Jim Blandy <email@example.com> writes:
> The user renames B to A. Now the working copy's A is based on A:10.
> Now, suppose the user does an update. No further changes have been
> committed by anyone to the repository. Should A be brought up to
> version 11? I think it shouldn't --- A's current text is something
> the user explicitly chose. Their working copy is completely
> up-to-date. I think Subversion should simply note that A is "locally
> modified", and leave its contents alone. Do you agree?
I think it should update. It should try to merge in the version 11
changes to A, as it would have if none of the renaming back and forth
had ever taken place, right? If it can't merge, then there's a
conflict, to be resolved according to the usual means.
Before the update, the local A is just a modified file based on
version 10 of A. This was not changed by the renaming to and from B.
So the update should behave accordingly.
> Now, suppose the user does a commit. Should Subversion complain that
> A is not up to date? Or should it simply check in the current
> contents of the file --- effectively reverting the change made to A in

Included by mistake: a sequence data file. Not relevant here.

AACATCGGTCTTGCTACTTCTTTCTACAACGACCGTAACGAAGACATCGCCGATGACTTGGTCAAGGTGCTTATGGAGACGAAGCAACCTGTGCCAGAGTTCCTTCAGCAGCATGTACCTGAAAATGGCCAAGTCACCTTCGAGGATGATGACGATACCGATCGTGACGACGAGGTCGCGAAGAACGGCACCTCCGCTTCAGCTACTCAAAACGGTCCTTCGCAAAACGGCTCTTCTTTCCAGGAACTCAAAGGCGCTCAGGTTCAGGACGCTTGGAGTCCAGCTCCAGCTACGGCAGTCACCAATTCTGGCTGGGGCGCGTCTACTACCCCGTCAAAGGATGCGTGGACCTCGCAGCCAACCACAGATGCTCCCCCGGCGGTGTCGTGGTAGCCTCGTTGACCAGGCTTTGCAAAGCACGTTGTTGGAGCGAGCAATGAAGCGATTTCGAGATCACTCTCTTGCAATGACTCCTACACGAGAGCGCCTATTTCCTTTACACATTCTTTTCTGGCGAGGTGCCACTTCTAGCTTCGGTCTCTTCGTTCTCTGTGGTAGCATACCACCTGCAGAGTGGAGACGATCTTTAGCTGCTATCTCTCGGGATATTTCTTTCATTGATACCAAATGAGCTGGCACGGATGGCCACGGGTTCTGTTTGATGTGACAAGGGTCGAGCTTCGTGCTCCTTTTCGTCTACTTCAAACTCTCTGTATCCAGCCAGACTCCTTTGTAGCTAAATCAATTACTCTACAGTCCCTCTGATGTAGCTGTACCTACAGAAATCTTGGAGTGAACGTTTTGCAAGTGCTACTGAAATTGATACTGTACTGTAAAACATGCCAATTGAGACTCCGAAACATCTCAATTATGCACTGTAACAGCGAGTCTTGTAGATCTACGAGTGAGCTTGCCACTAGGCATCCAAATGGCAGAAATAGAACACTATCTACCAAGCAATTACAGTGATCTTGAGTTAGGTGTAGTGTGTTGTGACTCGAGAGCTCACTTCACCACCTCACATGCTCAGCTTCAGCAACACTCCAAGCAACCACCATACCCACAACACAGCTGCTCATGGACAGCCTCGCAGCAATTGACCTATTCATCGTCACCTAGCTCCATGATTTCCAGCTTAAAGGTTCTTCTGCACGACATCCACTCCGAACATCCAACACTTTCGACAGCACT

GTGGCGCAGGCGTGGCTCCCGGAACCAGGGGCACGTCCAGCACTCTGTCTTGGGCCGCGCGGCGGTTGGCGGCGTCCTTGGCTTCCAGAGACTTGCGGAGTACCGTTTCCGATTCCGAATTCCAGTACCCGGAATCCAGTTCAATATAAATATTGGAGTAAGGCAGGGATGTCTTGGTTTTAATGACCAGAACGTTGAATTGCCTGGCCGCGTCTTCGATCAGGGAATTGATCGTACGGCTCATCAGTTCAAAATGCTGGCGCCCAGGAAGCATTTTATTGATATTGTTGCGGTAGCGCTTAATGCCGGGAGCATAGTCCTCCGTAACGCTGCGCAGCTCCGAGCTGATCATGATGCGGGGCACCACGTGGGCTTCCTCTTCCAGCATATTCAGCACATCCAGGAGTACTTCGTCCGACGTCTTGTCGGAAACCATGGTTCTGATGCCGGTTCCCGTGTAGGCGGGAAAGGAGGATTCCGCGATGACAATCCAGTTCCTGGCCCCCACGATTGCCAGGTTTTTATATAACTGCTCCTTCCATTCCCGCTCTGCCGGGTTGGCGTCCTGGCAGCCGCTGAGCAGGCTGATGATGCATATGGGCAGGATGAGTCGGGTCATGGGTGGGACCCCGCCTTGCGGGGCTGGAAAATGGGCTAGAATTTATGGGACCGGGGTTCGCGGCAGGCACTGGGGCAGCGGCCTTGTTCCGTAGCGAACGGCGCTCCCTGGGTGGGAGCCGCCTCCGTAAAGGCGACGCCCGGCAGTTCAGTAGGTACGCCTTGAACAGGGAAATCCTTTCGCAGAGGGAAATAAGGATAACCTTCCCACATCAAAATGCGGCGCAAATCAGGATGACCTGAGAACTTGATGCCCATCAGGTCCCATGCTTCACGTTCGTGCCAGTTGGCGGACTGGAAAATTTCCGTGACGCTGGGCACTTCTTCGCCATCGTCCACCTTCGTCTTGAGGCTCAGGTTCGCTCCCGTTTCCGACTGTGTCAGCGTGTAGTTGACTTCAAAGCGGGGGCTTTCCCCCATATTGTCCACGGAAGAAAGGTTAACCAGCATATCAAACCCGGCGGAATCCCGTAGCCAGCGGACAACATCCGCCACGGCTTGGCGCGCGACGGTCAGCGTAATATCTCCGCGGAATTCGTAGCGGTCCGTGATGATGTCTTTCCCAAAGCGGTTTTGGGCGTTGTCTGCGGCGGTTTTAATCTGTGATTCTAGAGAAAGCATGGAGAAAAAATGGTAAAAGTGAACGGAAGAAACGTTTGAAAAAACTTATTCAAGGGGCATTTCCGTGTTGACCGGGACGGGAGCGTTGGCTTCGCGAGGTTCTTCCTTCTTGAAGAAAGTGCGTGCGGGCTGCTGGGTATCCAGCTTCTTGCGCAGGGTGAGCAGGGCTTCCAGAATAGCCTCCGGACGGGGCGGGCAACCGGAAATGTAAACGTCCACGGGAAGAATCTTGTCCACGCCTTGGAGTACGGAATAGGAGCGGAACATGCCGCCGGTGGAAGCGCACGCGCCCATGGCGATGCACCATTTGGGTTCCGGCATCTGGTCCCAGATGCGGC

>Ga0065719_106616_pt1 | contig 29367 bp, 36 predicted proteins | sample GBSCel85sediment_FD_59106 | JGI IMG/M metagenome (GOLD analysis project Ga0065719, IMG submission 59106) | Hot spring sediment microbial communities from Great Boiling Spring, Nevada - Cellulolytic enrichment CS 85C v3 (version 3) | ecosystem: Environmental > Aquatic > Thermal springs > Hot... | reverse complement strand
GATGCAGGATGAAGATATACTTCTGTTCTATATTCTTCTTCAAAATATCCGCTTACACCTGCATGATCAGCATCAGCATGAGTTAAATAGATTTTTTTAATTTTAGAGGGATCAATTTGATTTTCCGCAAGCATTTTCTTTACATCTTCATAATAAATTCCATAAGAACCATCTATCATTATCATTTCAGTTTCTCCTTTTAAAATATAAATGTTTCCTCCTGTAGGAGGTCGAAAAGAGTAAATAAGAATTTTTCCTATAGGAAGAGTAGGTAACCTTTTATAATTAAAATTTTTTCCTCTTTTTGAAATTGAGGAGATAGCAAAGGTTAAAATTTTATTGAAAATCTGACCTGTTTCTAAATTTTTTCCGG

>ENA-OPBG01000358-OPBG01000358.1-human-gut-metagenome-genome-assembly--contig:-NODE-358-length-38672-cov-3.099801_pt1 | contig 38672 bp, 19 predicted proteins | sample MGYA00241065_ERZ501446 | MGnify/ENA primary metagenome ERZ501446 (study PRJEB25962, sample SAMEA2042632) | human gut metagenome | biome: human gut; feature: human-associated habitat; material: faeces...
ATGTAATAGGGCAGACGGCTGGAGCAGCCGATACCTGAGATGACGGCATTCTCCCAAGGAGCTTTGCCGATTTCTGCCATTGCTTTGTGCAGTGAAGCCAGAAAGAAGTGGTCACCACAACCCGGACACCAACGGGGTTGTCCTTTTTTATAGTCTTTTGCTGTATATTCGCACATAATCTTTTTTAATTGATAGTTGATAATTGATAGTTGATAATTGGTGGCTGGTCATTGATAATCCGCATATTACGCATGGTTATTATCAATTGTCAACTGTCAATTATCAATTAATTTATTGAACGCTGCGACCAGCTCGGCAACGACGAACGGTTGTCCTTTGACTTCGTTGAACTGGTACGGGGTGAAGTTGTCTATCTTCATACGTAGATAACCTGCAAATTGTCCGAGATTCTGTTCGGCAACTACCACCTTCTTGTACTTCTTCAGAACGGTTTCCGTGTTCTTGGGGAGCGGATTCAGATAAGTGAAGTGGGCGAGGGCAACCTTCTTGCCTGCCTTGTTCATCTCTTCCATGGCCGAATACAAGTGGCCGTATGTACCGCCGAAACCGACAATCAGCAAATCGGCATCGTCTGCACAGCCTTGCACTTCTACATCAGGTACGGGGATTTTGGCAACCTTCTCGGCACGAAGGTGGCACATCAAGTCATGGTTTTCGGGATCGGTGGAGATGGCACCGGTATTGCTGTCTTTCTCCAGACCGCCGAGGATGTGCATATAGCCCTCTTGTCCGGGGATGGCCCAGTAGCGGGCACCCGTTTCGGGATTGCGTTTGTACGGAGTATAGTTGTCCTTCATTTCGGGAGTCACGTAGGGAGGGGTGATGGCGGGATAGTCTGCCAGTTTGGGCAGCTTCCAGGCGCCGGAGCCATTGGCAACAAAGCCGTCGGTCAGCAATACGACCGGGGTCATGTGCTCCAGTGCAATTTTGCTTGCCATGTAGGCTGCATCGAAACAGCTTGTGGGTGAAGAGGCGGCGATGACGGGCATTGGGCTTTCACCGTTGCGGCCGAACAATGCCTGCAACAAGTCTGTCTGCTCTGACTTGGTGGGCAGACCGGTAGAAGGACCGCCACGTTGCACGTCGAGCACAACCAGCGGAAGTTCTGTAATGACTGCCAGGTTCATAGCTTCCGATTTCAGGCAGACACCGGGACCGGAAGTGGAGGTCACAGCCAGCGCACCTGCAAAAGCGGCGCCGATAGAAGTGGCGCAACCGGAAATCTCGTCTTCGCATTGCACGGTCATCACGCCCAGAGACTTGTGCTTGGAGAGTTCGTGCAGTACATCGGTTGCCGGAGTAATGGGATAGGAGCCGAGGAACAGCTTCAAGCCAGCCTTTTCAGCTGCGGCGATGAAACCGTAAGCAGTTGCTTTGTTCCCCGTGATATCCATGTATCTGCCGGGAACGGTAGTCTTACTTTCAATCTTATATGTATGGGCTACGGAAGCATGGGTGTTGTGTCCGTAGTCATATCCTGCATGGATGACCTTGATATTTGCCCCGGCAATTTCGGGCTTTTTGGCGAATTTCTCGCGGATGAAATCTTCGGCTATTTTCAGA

> version 11? I think it should do the latter. This is the same
> question as above, I think: "Is this file up-to-date?"
I think it should commit, and whether or not this reverts the v11
change depends on how the merge/conflict thing went.
> Now, when the user does a commit, what callbacks to the
> svn_delta_walk_t structure need to happen? A single call to
> replace_file doesn't work; the filesystem can't tell the difference
> between that and attempting to commit an out-of-date version of A. I
> think it needs to do a `delete', and then an `add_file'. I'm not so
> sure about that. What do you think?
I think the problems in this paragraph are resolved by the answers in
the previous ones, but let me know if I'm missing something.
Received on Sat Oct 21 14:36:07 2006